The speaker of the Missouri House has called for a “thorough investigation” into the Missouri Department of Corrections after a story in a Kansas City newspaper exposed a culture of harassment and retaliation in the prisons that is costing the state millions in court.

Missouri has paid millions in damages to employees who alleged they were harassed at work because of sex, religion or disability, and retaliated against for speaking out.

“We cannot and will not tolerate what appears to be a pervasive culture of sexual harassment that is also costing taxpayers millions of dollars,” said Rep. Todd Richardson, R-Poplar Bluff. “My colleagues and I will work with our new governor to ensure this kind of inappropriate behavior is not allowed within any part of our state government.”

The volume of lawsuits — particularly those concerning harassment and retaliation — exploded in the last four years. An investigation by The Pitch, a weekly alternative newspaper, found that from 2012 through 2016, the state paid more than $7.5 million in settlement payments and judgments.

During the first six months of this year, the Pitch reported, the department was ordered to pay more than $4 million to victims who were harassed and to those who faced retaliation after bringing complaints.

House Minority Leader Gail McCann Beatty, D-Kansas City, said Richardson should appoint “a special investigative committee to determine the full extent of the problem, hold department leaders accountable and recommend corrective action.”

Authorities with oversight roles may have been blind to the judgments and settlements because they were paid from a state legal fund and not from the department’s budget.

“I never saw evidence of it happening,” said state Rep. Kathie Conway, R-St. Charles, who sat on a corrections policy oversight committee in the House from 2012-2015.

While speaking to reporters about the state budget on Wednesday, Gov. Jay Nixon said he was unwilling to address lawsuits he wasn’t involved with.

“I’m just not aware of the specifics there,” said Nixon, a Democrat, who served as attorney general 16 years before being elected governor in 2008. He said he had “seen some of that stuff” but didn’t have “enough detail to be insightful.”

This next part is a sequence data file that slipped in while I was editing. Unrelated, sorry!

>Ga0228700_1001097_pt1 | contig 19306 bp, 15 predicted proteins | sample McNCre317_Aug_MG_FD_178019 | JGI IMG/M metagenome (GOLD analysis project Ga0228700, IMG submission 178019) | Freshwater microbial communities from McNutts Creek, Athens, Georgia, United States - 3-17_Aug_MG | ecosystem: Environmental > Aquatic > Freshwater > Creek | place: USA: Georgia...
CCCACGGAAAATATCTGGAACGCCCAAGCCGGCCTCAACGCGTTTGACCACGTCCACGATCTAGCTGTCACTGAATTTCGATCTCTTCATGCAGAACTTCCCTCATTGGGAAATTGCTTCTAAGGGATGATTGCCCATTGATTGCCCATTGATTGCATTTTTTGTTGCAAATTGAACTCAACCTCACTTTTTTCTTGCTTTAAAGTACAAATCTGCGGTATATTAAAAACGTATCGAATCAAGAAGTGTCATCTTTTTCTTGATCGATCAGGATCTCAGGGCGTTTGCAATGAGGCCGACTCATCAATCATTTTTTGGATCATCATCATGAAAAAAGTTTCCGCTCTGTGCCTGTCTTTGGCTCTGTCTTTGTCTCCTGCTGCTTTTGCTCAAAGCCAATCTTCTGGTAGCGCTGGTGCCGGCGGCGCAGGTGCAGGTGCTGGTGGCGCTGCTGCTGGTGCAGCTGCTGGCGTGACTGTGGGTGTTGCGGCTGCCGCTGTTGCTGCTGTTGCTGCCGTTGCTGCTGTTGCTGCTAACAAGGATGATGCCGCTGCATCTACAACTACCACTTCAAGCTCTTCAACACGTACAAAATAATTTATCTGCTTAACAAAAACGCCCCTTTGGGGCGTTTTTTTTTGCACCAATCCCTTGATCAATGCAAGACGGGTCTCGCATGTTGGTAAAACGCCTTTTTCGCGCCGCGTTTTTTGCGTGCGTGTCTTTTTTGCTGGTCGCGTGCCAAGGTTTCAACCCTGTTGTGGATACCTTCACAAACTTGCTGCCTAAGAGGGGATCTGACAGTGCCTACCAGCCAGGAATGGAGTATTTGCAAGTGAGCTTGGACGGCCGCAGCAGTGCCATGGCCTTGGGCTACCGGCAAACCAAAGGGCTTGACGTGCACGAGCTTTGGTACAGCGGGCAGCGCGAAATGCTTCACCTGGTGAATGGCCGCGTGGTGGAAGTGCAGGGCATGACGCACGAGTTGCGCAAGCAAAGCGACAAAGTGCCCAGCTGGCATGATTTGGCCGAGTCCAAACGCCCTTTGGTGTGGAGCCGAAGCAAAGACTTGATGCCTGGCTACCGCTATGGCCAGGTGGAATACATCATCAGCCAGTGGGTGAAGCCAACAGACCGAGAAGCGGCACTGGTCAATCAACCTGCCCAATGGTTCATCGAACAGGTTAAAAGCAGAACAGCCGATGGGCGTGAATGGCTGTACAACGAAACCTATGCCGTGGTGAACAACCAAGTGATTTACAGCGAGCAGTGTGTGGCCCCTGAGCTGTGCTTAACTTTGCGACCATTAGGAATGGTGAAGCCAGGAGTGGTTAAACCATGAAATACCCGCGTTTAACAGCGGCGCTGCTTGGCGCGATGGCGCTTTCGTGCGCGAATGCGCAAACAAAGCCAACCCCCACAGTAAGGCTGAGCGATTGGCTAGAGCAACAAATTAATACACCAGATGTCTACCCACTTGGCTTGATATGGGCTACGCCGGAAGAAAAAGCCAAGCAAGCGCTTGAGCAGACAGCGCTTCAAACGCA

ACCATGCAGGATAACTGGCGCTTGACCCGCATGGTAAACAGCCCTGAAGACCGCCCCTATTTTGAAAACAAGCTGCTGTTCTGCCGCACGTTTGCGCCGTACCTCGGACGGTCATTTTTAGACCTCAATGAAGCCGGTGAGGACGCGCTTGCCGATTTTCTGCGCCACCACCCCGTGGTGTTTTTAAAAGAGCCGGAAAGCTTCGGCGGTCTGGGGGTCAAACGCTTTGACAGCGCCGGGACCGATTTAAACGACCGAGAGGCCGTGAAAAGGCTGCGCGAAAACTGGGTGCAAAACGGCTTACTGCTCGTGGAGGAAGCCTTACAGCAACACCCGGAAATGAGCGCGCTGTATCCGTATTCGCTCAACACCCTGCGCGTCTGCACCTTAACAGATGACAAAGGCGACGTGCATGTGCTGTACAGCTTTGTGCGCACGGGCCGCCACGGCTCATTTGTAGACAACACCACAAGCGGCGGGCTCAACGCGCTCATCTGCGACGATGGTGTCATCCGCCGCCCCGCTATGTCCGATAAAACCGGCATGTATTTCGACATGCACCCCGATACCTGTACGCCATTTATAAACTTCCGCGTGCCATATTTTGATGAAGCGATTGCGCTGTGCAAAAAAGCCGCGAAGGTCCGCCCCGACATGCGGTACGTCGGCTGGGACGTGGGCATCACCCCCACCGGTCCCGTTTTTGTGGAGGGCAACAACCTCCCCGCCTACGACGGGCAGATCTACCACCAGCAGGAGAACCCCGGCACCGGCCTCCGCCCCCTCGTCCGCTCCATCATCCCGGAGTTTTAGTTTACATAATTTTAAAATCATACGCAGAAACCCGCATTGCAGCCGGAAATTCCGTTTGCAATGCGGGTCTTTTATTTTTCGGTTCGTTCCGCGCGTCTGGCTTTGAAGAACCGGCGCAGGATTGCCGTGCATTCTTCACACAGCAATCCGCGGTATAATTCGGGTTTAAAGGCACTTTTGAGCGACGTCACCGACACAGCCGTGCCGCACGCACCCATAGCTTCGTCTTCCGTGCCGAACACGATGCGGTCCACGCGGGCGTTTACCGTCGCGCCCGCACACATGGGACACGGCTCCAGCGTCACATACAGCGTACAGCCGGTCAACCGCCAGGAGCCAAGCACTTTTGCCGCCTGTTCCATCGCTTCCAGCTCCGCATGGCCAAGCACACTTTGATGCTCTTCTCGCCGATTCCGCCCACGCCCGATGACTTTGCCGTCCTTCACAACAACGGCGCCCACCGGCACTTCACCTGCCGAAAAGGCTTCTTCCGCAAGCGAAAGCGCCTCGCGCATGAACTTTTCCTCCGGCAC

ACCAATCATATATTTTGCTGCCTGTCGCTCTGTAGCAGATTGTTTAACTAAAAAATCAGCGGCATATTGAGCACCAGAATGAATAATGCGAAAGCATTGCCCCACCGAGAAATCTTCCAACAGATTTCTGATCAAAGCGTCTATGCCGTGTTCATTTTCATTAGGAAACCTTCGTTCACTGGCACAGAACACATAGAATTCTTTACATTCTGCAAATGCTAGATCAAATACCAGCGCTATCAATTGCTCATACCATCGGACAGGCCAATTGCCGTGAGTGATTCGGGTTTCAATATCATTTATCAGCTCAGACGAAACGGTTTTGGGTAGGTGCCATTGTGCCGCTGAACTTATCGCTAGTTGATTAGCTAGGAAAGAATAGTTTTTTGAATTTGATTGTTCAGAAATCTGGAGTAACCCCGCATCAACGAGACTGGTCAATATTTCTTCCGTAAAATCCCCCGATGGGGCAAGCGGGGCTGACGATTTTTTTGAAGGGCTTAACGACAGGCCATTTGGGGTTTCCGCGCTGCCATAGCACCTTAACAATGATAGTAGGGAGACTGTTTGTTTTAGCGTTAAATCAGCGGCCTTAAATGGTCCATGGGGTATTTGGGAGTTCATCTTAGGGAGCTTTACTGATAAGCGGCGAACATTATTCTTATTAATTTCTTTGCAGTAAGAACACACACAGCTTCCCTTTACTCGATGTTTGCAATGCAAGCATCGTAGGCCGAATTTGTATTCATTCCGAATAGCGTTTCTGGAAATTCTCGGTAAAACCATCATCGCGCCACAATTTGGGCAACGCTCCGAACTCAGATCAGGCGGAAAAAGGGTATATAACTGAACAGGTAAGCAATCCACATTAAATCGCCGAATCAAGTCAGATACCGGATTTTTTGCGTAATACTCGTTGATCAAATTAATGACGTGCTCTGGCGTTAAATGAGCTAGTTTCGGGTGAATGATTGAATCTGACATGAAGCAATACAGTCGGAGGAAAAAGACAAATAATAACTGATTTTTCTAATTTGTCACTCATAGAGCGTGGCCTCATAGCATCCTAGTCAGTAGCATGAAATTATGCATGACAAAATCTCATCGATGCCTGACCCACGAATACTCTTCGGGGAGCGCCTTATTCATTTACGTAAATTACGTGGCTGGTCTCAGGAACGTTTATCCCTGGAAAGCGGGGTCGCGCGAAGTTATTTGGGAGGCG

Nixon said he would get “prepped up” on the issue and address it at a later date.

Gov.-elect Eric Greitens, a Republican, did not respond to questions about the issue. A spokeswoman for Attorney General Chris Koster said no one in the department would comment. The candidate who was recently elected to replace him, Josh Hawley, said he was reviewing the matter.

George Lombardi, who has been director of the Department of Corrections during Nixon’s eight years, did not respond to a request for comment.

Conway said she was never made aware of harassment complaints in the department because settlements and judgments were paid out of the Office of Administration, and not the Missouri Department of Corrections.

“I’m very concerned that those of us in budgeting and the legislative process weren’t made aware of how much money the state was spending on these things,” she said. “I find that egregious, No. 1 that it happened at all, and No. 2 that those of us who work on budgets aren’t aware of how much is going out on problems that need to be addressed.”

She said she found Lombardi to be an effective leader who developed several unique programs, including one that puts offenders to work training rescue dogs. A 1,600-bed institution at Licking participates in the program.

“But this just kind of casts a pall on it,” she said.


If the department has tried to deal with the problem internally, it has fought to keep details of its response a secret.

The Pitch investigation included a cluster of lawsuits at the West Bottoms prison in Kansas City. Three employees, two who filed lawsuits against the prison and a third who won a verdict, said they had faced threats to their lives.

An attorney for two of the employees asked the department to investigate the allegations of retaliation. The department hired a Kansas City-area lawyer to handle the investigation, which resulted in a 19-page report.

Koster filed a motion to seal the report, but a ruling by Jackson County Circuit Judge James Dale Youngs ordered it to be unsealed.

Despite the ruling, the Missouri Department of Corrections refused to provide a copy to the St. Louis Post-Dispatch.

Gary Gross, the executive director of the Missouri Corrections Officers Association in Jefferson City, said the problems with harassment and retaliation were well-known by department supervisors. He said the association, which represents 3,000 corrections officers across the state, helped employees file their grievances.

He said that under Missouri’s grievance process, those complaints would have been reviewed by Lombardi before becoming eligible for lawsuits.

“Maybe they have become so tight-knit that they don’t want to take action on each other to deal with this stuff,” he said. “But now the courts are dealing with it and it’s big-dollar numbers.”

He said he has also spoken with representatives for Greitens, who said they are “fully ready to deal with it.””You’re going to have to clean it out and clean it up,” he said.

The Pitch story was reported by Karen Dillon, a former Kansas City Star investigative reporter.

The story found that lawsuits alleging that racial and gender epithets at a number of prisons were a daily occurrence, and that male employees have commonly used vulgar terms to describe female employees, have inappropriately touched female guards and talked openly about private sexual matters.

The report found some cases in which supervisors promised good evaluations or promotions in exchange for sex.

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